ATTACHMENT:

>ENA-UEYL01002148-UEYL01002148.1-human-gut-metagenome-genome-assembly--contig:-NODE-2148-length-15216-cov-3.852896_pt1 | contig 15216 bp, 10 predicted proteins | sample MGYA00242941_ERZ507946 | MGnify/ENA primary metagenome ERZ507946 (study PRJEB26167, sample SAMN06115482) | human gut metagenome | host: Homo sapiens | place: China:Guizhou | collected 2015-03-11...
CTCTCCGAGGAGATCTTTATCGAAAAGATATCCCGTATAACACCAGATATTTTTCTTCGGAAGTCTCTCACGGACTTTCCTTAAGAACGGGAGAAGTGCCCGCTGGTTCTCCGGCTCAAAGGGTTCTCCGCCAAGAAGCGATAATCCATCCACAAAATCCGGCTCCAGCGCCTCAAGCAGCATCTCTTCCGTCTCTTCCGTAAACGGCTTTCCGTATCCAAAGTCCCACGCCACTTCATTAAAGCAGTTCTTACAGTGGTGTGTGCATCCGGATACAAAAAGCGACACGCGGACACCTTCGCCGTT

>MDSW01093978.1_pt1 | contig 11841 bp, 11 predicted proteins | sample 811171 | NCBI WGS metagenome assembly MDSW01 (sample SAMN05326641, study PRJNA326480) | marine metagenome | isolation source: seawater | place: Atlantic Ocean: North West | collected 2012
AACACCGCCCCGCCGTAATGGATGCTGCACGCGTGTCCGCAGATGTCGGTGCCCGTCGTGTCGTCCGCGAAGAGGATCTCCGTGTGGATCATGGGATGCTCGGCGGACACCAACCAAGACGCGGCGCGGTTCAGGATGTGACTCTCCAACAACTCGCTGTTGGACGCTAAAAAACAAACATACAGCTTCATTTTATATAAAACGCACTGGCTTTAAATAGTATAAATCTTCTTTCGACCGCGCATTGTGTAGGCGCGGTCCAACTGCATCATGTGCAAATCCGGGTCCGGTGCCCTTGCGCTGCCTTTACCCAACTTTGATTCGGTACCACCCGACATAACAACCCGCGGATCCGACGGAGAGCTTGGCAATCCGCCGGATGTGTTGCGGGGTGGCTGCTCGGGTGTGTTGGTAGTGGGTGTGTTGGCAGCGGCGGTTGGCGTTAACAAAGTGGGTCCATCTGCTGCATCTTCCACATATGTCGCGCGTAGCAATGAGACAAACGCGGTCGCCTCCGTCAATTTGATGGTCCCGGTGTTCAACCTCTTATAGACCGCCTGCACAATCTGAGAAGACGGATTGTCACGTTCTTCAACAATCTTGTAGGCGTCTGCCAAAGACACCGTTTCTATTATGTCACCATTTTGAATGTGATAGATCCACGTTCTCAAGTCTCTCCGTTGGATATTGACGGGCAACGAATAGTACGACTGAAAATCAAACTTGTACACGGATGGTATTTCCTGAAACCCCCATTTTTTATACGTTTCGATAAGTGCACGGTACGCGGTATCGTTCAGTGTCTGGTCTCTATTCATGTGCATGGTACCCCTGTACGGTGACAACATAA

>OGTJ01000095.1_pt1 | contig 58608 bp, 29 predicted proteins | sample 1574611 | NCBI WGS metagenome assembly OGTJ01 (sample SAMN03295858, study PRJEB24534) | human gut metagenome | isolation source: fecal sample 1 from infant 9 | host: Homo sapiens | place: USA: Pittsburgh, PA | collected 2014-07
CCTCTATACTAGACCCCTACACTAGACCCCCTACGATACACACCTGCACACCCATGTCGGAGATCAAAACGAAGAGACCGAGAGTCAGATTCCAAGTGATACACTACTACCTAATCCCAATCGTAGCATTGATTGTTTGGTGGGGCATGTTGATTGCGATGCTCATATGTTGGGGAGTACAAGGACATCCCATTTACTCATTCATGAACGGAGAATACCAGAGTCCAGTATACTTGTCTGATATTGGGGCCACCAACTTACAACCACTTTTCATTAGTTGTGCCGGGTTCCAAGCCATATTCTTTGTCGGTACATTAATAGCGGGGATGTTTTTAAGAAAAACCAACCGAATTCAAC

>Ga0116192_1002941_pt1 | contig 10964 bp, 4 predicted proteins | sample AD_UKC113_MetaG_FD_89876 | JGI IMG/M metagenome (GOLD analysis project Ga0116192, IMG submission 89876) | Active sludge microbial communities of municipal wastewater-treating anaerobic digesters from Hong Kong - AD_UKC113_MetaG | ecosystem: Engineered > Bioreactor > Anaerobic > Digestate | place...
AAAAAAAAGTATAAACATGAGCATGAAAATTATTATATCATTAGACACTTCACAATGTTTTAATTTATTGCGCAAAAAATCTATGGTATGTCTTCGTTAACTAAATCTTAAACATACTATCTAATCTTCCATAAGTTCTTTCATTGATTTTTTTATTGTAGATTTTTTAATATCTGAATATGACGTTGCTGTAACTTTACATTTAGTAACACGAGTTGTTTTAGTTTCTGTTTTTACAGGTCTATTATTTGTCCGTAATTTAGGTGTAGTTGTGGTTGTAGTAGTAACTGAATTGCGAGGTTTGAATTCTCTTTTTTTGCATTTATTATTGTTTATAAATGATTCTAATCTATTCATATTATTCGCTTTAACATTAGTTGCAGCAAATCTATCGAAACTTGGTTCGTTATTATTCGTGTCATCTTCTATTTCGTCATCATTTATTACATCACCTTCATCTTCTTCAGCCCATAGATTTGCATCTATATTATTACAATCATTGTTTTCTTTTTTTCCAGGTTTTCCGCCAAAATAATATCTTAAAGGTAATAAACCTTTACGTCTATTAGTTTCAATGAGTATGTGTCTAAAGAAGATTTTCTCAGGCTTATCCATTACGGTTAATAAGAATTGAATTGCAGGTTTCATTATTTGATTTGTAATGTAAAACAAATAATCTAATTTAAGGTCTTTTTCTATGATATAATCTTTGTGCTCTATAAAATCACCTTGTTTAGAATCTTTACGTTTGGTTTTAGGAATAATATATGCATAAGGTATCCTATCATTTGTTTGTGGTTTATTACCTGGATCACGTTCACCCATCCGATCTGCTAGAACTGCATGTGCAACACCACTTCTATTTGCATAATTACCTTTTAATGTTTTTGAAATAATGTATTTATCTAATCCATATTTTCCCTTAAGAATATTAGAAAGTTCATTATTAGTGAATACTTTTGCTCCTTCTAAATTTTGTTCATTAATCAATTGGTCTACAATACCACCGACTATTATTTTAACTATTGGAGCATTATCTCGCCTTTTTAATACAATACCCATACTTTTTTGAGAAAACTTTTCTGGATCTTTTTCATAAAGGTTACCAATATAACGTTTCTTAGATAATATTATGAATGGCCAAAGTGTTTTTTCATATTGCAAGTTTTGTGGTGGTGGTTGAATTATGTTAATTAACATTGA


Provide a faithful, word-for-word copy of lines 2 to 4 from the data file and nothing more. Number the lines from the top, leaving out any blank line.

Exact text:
CTCTCCGAGGAGATCTTTATCGAAAAGATATCCCGTATAACACCAGATATTTTTCTTCGGAAGTCTCTCACGGACTTTCCTTAAGAACGGGAGAAGTGCCCGCTGGTTCTCCGGCTCAAAGGGTTCTCCGCCAAGAAGCGATAATCCATCCACAAAATCCGGCTCCAGCGCCTCAAGCAGCATCTCTTCCGTCTCTTCCGTAAACGGCTTTCCGTATCCAAAGTCCCACGCCACTTCATTAAAGCAGTTCTTACAGTGGTGTGTGCATCCGGATACAAAAAGCGACACGCGGACACCTTCGCCGTT

>MDSW01093978.1_pt1 | contig 11841 bp, 11 predicted proteins | sample 811171 | NCBI WGS metagenome assembly MDSW01 (sample SAMN05326641, study PRJNA326480) | marine metagenome | isolation source: seawater | place: Atlantic Ocean: North West | collected 2012
AACACCGCCCCGCCGTAATGGATGCTGCACGCGTGTCCGCAGATGTCGGTGCCCGTCGTGTCGTCCGCGAAGAGGATCTCCGTGTGGATCATGGGATGCTCGGCGGACACCAACCAAGACGCGGCGCGGTTCAGGATGTGACTCTCCAACAACTCGCTGTTGGACGCTAAAAAACAAACATACAGCTTCATTTTATATAAAACGCACTGGCTTTAAATAGTATAAATCTTCTTTCGACCGCGCATTGTGTAGGCGCGGTCCAACTGCATCATGTGCAAATCCGGGTCCGGTGCCCTTGCGCTGCCTTTACCCAACTTTGATTCGGTACCACCCGACATAACAACCCGCGGATCCGACGGAGAGCTTGGCAATCCGCCGGATGTGTTGCGGGGTGGCTGCTCGGGTGTGTTGGTAGTGGGTGTGTTGGCAGCGGCGGTTGGCGTTAACAAAGTGGGTCCATCTGCTGCATCTTCCACATATGTCGCGCGTAGCAATGAGACAAACGCGGTCGCCTCCGTCAATTTGATGGTCCCGGTGTTCAACCTCTTATAGACCGCCTGCACAATCTGAGAAGACGGATTGTCACGTTCTTCAACAATCTTGTAGGCGTCTGCCAAAGACACCGTTTCTATTATGTCACCATTTTGAATGTGATAGATCCACGTTCTCAAGTCTCTCCGTTGGATATTGACGGGCAACGAATAGTACGACTGAAAATCAAACTTGTACACGGATGGTATTTCCTGAAACCCCCATTTTTTATACGTTTCGATAAGTGCACGGTACGCGGTATCGTTCAGTGTCTGGTCTCTATTCATGTGCATGGTACCCCTGTACGGTGACAACATAA